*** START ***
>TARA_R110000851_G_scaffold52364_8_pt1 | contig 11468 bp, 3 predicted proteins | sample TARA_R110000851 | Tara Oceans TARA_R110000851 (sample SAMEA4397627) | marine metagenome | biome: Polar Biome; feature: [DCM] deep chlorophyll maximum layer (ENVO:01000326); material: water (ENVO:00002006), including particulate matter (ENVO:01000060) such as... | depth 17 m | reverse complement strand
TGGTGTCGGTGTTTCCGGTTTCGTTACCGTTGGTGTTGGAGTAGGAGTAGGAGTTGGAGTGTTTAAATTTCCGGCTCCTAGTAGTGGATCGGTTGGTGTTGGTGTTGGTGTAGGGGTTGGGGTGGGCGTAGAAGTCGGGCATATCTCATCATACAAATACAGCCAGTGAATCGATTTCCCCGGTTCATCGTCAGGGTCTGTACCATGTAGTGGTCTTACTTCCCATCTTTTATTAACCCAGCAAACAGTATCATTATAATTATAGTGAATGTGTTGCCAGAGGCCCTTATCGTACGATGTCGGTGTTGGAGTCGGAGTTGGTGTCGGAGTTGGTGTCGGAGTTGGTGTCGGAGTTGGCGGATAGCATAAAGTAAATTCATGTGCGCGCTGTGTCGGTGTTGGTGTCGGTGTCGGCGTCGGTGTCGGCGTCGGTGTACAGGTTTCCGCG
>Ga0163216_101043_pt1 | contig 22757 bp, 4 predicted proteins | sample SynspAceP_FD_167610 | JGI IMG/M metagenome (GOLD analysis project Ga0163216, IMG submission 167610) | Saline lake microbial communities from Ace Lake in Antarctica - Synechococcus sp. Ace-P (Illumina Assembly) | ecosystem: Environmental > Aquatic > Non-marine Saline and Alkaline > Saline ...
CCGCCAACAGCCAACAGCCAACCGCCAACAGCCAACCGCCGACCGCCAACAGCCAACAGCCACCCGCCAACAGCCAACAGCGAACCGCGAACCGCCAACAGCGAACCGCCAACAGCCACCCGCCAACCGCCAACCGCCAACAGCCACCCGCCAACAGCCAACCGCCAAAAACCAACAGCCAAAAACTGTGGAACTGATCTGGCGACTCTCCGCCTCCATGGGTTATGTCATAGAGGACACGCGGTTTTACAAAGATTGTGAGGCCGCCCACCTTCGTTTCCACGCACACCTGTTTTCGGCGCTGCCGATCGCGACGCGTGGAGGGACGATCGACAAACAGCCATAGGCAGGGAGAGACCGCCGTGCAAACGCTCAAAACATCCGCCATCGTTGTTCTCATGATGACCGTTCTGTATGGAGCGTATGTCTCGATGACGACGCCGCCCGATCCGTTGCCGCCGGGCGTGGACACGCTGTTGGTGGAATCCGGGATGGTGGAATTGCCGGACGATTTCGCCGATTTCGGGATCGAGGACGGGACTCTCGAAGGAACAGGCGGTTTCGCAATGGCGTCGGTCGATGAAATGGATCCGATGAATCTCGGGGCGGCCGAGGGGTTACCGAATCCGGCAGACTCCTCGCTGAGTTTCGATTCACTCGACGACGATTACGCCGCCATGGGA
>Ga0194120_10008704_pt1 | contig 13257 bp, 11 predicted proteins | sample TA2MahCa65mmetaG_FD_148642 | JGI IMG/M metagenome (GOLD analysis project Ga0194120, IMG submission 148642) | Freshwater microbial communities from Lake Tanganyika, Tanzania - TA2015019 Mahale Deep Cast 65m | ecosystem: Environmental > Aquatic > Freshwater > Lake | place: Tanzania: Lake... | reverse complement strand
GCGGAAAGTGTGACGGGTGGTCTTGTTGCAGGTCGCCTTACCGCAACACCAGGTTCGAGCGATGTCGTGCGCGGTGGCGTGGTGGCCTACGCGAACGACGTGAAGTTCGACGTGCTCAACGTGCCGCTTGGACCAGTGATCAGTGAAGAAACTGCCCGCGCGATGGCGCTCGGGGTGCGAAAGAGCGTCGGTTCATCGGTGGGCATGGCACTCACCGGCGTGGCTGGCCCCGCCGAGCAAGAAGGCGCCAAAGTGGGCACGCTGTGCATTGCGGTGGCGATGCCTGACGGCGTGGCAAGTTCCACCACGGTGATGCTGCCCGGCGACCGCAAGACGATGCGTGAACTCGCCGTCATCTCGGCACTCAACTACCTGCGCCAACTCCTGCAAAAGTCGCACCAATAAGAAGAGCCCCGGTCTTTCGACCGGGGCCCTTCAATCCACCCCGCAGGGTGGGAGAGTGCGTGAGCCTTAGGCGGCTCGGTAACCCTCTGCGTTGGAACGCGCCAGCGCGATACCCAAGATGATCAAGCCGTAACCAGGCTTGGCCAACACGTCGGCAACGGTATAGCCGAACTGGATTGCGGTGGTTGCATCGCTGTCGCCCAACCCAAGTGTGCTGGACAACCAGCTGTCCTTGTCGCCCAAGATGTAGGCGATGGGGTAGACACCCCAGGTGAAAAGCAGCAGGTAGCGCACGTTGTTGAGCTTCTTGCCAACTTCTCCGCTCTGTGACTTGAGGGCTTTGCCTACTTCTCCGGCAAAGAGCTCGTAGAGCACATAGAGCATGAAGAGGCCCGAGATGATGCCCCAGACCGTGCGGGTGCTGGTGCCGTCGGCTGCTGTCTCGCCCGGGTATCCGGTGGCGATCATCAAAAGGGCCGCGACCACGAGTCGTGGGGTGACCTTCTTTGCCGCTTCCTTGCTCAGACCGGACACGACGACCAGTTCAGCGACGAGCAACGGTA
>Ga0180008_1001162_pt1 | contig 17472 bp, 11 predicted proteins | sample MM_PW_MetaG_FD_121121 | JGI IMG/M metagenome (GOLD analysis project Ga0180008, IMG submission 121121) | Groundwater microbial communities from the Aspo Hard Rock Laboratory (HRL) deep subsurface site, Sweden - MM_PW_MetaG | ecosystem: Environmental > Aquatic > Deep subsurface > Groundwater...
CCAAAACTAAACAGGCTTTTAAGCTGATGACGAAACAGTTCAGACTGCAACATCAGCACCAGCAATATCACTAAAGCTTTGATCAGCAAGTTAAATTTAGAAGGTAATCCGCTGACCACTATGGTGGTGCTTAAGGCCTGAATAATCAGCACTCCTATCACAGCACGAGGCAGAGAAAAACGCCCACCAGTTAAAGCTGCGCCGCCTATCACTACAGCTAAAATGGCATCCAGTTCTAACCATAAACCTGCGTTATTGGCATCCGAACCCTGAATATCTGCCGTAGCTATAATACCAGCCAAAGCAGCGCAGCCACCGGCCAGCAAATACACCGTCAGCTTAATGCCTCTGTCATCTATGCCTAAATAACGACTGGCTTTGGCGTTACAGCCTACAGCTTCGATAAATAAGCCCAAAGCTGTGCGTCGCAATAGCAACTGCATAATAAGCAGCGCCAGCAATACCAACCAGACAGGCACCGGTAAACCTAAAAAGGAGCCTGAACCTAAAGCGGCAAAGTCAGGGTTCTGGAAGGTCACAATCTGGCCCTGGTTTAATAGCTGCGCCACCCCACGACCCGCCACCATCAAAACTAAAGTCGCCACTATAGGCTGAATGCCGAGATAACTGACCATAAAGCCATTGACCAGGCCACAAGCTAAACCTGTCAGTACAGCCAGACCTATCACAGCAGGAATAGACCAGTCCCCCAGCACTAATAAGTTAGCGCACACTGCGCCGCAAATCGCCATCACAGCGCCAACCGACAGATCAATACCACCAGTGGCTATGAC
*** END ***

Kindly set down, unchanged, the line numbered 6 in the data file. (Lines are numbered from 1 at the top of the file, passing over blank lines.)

GCGGAAAGTGTGACGGGTGGTCTTGTTGCAGGTCGCCTTACCGCAACACCAGGTTCGAGCGATGTCGTGCGCGGTGGCGTGGTGGCCTACGCGAACGACGTGAAGTTCGACGTGCTCAACGTGCCGCTTGGACCAGTGATCAGTGAAGAAACTGCCCGCGCGATGGCGCTCGGGGTGCGAAAGAGCGTCGGTTCATCGGTGGGCATGGCACTCACCGGCGTGGCTGGCCCCGCCGAGCAAGAAGGCGCCAAAGTGGGCACGCTGTGCATTGCGGTGGCGATGCCTGACGGCGTGGCAAGTTCCACCACGGTGATGCTGCCCGGCGACCGCAAGACGATGCGTGAACTCGCCGTCATCTCGGCACTCAACTACCTGCGCCAACTCCTGCAAAAGTCGCACCAATAAGAAGAGCCCCGGTCTTTCGACCGGGGCCCTTCAATCCACCCCGCAGGGTGGGAGAGTGCGTGAGCCTTAGGCGGCTCGGTAACCCTCTGCGTTGGAACGCGCCAGCGCGATACCCAAGATGATCAAGCCGTAACCAGGCTTGGCCAACACGTCGGCAACGGTATAGCCGAACTGGATTGCGGTGGTTGCATCGCTGTCGCCCAACCCAAGTGTGCTGGACAACCAGCTGTCCTTGTCGCCCAAGATGTAGGCGATGGGGTAGACACCCCAGGTGAAAAGCAGCAGGTAGCGCACGTTGTTGAGCTTCTTGCCAACTTCTCCGCTCTGTGACTTGAGGGCTTTGCCTACTTCTCCGGCAAAGAGCTCGTAGAGCACATAGAGCATGAAGAGGCCCGAGATGATGCCCCAGACCGTGCGGGTGCTGGTGCCGTCGGCTGCTGTCTCGCCCGGGTATCCGGTGGCGATCATCAAAAGGGCCGCGACCACGAGTCGTGGGGTGACCTTCTTTGCCGCTTCCTTGCTCAGACCGGACACGACGACCAGTTCAGCGACGAGCAACGGTA